It was real without the preconceived romance of a typical mahala writer (or any young edgy ‘journo’ in these music setups), who you can almost picture trying to define themselves as seperate and critical of everything around, carrying their invisible little mahala badge of hate and hoping that it shines.

    There seem to be two polar opposites in the review game: Flirty social butterflies sucking hard band cock / Hating with a detached sense of arrogance. This was an interesting approach that i felt i could probably relate to as a reader.

    Maybe I had to be a white suburban reader to appreciate its angle, I dont know.
    I dont feel like I came away from it with formed opinions on the bands or performers being reviewed, if that is peoples concern…? I dont think any of that was forced on to us. I do feel like I could a very good indication of how i would probably felt had i attended the event, and it doesn’t make me feel guilty.

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  25. Melanie says:

    Don’t write about it if you know nothing about – do some research llike any journo worth their mettle would

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  26. Syd willow says:

    Silly little ignorant man. Black vibes this and black vibes that. Learn a little about the plethora of music out there before you go make an ass of your self in public. So there.

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  27. Anonymous says:

    @ Anon, actually, this was the easy thing to do. Riding on the back of being unapologetically edgy by being admittedly ignorant, but still feeling as if your opinion is of merit. Play up the usual stereotypes, draw the us and them boundaries. Insinuate that you buy sneakers from Maponya Mall( Hey, I’m too stylish to be racist)

    Its easy, being white, to not know anything about black culture; but being black in SA, you still have to qualify you’re that you’re not that kind of black. You’re the okay kind of black, with the easily pronounced name, white boyfriend, and rock music collection. The kind of black that’s almost white.

    If this was well-written, or funny, it might’ even been satire; but it just feels like Chad took a shit on Matisse, and hoped it would make him Banksy.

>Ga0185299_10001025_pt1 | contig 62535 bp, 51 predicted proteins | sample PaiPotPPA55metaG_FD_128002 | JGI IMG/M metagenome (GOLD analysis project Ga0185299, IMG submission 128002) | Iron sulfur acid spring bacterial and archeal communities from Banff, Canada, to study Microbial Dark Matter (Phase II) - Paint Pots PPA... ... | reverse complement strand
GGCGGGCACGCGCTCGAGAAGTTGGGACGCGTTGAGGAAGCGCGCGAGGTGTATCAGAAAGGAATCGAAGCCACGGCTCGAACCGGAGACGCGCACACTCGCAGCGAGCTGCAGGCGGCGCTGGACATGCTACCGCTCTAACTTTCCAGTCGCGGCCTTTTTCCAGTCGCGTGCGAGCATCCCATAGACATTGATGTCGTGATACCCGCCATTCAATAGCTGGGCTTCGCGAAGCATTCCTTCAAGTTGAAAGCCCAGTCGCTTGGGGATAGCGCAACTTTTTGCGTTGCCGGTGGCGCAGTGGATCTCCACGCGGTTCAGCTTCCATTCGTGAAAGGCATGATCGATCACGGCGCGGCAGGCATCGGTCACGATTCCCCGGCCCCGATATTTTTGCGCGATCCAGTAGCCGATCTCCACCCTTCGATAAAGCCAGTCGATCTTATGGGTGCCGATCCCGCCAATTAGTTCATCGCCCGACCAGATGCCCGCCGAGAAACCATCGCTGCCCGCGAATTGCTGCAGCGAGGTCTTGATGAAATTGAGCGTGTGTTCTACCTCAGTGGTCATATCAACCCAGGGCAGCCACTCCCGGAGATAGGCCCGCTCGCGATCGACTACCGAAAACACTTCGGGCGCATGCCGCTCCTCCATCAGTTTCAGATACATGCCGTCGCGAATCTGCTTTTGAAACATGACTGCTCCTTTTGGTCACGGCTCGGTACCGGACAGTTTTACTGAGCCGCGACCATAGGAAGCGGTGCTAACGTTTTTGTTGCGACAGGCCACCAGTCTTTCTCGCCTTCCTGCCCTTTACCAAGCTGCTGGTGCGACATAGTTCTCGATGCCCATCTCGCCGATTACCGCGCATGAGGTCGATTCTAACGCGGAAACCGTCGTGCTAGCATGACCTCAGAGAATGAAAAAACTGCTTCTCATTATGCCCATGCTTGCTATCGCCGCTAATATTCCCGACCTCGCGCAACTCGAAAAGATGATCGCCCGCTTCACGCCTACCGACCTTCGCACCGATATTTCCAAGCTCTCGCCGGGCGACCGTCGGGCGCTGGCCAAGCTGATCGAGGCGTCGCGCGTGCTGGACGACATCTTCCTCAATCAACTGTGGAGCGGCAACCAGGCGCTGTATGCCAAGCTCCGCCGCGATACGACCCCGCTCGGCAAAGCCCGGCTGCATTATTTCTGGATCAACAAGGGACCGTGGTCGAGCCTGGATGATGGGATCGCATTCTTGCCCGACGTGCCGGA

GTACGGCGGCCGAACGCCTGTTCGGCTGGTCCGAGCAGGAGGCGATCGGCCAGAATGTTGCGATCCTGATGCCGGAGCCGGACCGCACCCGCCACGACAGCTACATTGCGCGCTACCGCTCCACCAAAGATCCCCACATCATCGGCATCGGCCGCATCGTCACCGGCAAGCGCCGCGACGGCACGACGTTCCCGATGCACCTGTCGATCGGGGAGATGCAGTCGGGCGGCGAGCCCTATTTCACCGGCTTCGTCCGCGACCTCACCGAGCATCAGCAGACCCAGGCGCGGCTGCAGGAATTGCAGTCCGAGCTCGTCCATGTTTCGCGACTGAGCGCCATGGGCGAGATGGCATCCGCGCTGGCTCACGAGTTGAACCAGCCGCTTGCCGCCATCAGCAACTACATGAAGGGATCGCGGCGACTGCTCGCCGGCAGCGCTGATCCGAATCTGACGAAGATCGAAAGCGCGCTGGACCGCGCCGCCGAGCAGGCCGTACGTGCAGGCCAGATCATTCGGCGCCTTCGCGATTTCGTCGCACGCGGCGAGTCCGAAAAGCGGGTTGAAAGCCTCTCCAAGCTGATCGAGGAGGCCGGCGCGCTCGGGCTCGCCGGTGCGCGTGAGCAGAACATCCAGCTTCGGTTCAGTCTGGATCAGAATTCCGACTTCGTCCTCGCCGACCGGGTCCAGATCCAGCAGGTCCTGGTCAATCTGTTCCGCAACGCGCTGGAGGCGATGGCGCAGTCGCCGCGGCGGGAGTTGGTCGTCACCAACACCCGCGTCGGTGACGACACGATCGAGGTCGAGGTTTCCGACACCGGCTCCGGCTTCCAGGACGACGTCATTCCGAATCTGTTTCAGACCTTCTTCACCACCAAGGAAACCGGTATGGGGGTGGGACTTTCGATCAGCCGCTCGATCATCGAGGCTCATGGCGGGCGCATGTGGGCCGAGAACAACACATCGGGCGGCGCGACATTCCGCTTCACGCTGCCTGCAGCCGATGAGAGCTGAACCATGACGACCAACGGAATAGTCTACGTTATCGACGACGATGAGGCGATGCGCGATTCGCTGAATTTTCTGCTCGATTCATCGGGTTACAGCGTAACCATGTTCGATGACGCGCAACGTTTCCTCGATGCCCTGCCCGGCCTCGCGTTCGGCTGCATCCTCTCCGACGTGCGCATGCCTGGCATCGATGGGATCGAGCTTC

And Mofolo Park is in Mofolo, but you’re white right? So, you don’t have to know anything.

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  28. Anonymous says:

    Art is subjective. Music is art.
    He was more honest and sincere then any one of you telling him to educate himself or whatever.
    I found it to be refreshing. If he had gone there and pulled a Flash in the Pan Patriot, gotten all rainbow nation with us, I would have glazed over and not bothered reading. The fact that people have to tip toe on racial corpses just to express their opinion on something as somejective as art, or face being called things like ignorant by mindless sheep (even though, you know, he constantly claimed to be ignorant during the whole article) is worrysome to me.
    What was the alternative?

    Chad, if anything, being trully a child of the rainbow nation, was so refreshingly unphased by the black / white dynamic that he was able to be critical within context without being offensive or criticising any of the bands or musicians for their talents, only explaining his cultural distance and apathy. It makes him smarter then the idiots calling him stupid or ignorant. Thats a plank to the face that (unfortunately) went right over your heads.

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  29. Anonymous says:

    @ (other) Anon – No, yo’re wrong. The think Chad handled his ignorance from a documentary point of view, not from a soap box position. He wasn’t preachy about it, he was confessional. His comments about his taste in music and his experiences with Soweto served to set the context and scene. He invited us to join him on his HONEST reflection of the proceedings. He didnt censor or glitter up his thoughts and opinions.